DetailsThe philosophy behind this inspired ale is simple: a slew of iconic floral, citrusy and piney American hops is showcased by a simple yet speculative embodiment of malt. Compelling bitterness is provided by a potent addition of pure hop oil extract, and buttressed with a rigorous doctrine of kettle additions and an ascendant dry hopping axiom. This stately stature of hop bitterness, flavor, and aroma will escalate you to a contemplative frame of mind.
Aroma Massive hop aroma overwhelms the subtle malt character. Citrus, pine, slightly floral. Appearance Light copper color with fair clarity. Firm brilliant white head forms well with moderate retention. Flavor Clean malt profile with very slight hints of caramel. Hop flavor is dominant with gripping bitterness and loads of citrusy, piney, dank and floral hop flavors. Solidly balanced towards the hops. Clean fermentation, very minimal esters. Long bitter aftertaste. Mouthfeel Medium body with medium carbonation. Slight alcohol warmth with moderate creaminess. Overall Impression A real showcase for American west coast hops. Hop aroma is evident well before the pint reaches your lips. Complex hop flavors with firm bitterness.
- Details & Instructions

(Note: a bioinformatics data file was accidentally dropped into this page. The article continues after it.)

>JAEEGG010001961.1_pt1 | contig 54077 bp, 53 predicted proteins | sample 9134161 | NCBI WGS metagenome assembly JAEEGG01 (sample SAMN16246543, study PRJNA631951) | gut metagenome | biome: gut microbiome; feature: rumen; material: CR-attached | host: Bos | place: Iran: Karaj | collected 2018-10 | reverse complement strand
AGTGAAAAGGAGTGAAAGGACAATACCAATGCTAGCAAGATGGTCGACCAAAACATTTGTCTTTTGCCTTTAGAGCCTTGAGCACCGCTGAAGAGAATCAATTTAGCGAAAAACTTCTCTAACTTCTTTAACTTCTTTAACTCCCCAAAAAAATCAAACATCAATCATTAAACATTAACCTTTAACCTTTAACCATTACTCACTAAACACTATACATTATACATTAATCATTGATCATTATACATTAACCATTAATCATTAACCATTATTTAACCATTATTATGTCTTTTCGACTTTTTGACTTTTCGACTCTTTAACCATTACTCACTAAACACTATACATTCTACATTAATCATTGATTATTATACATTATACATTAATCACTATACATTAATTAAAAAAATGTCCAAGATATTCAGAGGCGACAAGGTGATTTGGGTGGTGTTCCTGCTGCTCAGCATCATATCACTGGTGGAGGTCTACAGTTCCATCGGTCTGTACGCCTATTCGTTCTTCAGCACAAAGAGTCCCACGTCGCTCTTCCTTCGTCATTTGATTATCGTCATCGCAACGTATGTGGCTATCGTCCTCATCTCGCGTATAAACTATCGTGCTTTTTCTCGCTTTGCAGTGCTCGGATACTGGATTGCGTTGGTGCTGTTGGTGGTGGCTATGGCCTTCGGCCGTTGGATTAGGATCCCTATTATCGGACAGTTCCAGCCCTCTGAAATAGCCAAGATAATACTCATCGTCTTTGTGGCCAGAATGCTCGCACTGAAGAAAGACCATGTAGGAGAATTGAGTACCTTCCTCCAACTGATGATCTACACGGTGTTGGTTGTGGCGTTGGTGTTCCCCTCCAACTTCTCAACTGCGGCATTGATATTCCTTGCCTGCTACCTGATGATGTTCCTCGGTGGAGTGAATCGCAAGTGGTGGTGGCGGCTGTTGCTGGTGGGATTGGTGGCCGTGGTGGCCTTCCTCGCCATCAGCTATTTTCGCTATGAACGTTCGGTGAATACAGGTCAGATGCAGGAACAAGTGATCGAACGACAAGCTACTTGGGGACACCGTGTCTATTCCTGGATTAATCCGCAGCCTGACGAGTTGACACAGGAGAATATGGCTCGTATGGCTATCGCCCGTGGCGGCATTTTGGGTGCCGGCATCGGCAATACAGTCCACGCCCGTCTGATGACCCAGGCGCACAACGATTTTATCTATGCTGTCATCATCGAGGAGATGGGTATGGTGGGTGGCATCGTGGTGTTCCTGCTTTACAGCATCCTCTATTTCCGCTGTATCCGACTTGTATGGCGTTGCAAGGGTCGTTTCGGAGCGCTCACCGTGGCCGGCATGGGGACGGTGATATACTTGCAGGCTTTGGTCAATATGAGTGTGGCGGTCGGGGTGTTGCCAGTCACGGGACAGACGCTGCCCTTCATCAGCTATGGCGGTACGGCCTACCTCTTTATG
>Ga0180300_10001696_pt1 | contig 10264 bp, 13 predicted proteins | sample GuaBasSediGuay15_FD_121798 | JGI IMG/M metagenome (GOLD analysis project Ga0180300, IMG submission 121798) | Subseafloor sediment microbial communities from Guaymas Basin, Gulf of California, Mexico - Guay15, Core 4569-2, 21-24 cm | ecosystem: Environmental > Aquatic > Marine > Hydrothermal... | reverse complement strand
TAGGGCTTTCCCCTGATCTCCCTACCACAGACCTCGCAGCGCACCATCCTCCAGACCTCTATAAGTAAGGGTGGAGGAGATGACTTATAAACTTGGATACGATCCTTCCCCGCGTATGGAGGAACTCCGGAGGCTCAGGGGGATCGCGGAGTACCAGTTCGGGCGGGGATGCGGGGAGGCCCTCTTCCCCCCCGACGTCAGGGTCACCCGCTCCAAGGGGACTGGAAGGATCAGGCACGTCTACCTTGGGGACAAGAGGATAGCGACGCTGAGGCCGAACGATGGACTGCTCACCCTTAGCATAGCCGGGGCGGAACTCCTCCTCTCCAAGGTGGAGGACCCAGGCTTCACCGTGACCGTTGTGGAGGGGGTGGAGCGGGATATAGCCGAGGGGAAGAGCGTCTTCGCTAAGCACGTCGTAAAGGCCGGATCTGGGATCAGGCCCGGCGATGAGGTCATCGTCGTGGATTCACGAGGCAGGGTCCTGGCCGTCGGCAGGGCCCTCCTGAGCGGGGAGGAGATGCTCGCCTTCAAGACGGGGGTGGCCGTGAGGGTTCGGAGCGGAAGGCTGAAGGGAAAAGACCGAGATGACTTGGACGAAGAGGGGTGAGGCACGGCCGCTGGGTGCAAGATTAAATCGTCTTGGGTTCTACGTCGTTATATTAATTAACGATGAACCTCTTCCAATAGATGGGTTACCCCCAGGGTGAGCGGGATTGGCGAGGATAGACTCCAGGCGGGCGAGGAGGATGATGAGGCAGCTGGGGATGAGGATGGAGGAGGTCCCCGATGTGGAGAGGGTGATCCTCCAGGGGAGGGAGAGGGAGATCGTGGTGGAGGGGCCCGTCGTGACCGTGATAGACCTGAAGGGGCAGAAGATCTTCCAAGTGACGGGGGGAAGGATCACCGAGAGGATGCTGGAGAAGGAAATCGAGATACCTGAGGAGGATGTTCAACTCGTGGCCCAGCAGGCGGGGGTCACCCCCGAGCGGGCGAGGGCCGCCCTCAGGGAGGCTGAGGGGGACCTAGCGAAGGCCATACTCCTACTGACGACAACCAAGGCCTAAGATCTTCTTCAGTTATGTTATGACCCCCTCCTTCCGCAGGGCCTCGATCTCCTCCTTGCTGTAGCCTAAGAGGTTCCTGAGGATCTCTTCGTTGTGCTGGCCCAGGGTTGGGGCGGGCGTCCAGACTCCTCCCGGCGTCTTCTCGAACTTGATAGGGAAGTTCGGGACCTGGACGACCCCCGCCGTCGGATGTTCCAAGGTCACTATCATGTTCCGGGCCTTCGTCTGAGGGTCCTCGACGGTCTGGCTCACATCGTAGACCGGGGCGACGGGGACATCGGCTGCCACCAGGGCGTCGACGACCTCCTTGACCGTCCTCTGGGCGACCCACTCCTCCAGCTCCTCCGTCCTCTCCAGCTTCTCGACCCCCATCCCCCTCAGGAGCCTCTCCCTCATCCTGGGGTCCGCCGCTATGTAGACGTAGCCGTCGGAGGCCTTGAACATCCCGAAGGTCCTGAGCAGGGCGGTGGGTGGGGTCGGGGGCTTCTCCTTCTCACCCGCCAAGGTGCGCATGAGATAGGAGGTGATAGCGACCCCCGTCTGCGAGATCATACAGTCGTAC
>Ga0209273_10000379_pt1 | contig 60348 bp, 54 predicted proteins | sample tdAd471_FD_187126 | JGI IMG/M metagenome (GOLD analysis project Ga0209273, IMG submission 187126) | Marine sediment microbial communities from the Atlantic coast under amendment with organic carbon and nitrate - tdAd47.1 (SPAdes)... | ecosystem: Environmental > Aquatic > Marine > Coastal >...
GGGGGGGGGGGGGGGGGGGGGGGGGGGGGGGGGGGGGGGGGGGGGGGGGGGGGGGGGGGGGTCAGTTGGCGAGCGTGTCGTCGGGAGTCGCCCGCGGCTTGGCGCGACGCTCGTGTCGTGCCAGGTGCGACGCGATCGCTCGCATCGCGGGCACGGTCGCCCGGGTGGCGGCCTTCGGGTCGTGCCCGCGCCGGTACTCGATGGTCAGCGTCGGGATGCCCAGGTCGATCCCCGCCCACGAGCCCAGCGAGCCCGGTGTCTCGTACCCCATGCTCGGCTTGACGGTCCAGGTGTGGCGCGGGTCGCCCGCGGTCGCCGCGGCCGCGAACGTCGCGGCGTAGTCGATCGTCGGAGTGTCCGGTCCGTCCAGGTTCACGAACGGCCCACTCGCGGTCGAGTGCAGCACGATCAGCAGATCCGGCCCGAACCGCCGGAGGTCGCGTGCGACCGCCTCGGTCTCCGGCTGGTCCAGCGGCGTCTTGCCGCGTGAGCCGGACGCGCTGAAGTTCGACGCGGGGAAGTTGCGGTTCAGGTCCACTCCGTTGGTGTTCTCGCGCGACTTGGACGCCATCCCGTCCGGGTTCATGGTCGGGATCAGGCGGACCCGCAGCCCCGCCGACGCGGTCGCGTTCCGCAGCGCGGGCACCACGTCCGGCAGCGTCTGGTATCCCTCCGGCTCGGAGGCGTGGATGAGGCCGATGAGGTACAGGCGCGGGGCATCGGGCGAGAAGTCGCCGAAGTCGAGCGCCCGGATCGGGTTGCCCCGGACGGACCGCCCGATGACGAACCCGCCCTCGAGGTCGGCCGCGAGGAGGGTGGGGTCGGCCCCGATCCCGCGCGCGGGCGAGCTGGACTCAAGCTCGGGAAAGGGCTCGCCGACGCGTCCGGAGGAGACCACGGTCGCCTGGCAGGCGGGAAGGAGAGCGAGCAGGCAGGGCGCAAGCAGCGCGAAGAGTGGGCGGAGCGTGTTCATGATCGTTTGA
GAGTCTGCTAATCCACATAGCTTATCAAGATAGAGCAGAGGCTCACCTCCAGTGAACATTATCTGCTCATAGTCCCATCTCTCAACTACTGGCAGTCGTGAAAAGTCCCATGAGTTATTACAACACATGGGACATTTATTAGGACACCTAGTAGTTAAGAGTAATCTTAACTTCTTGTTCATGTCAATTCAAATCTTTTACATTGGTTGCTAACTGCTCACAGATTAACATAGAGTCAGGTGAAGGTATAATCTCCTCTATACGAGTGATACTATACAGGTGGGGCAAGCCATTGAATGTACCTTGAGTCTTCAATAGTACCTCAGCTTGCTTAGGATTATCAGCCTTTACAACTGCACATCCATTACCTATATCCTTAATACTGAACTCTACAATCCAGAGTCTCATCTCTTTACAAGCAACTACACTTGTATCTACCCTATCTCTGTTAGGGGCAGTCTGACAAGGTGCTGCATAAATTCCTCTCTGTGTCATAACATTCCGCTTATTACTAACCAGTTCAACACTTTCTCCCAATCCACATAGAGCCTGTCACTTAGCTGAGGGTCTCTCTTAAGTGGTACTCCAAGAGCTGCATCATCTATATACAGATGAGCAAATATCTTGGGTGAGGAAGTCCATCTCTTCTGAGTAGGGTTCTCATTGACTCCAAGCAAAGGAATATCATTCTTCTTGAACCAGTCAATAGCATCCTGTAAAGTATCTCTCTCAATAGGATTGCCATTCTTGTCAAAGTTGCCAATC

4.6 / 5.07 ReviewsAwesome!I used sanitized stainless steel hop balls suspended from the finger loop of a sanitized plastic drink bottle for the dry hopping in my Fast Ferment vessel. After the recommended secondary ferment time I pulled this out, removed the sediment flask from the bottom, stirred in dissolved & boiled priming sugar, and bottled. Within a week it had a little carbonation with very little sediment in the bottles, and from then until around 6 weeks the citrus hop character just blows you away, as attested by the fellow brewer I do tasting exchanges with. With more age, the citrus character gets toned down and a little more pine character starts to come through.August 28, 2016This is the Best Beer I Have Brewed Yet!This DIPA rivals anything you can buy in a store. I boosted the octane over 8% by adding 1lb of honey. It was two weeks in the primary and two weeks in the secondary. There is a lot of sludge but I filter by putting a muslin bag with ties on the outlet tube when transferring to secondary and from secondary to bottling bucket. I only have about 12 bottles of this left and I am savoring every one! I'll definitely buy this kit again.September 8, 2016Good, but watch for sludgeThe beer turned out better than I was expecting. The only thing I had to deal with was the amount of hop material going in. It left a good bit of sludge even after transferring to a secondary. We put it in the keg but it clogged immediately. We had to transfer it again and filter it to get a decent keg-able beer.July 30, 2016Use hop bagsI have found the nylon hop bags marvelous for reducing the sludge from the hops. $5-ish each.July 30, 2016Amazing Beer - better with bottle agingThis beer was substantially better after aging for a few more weeks in the bottles. Doesn't take too many for it to hit you, either.December 6, 2016Purchased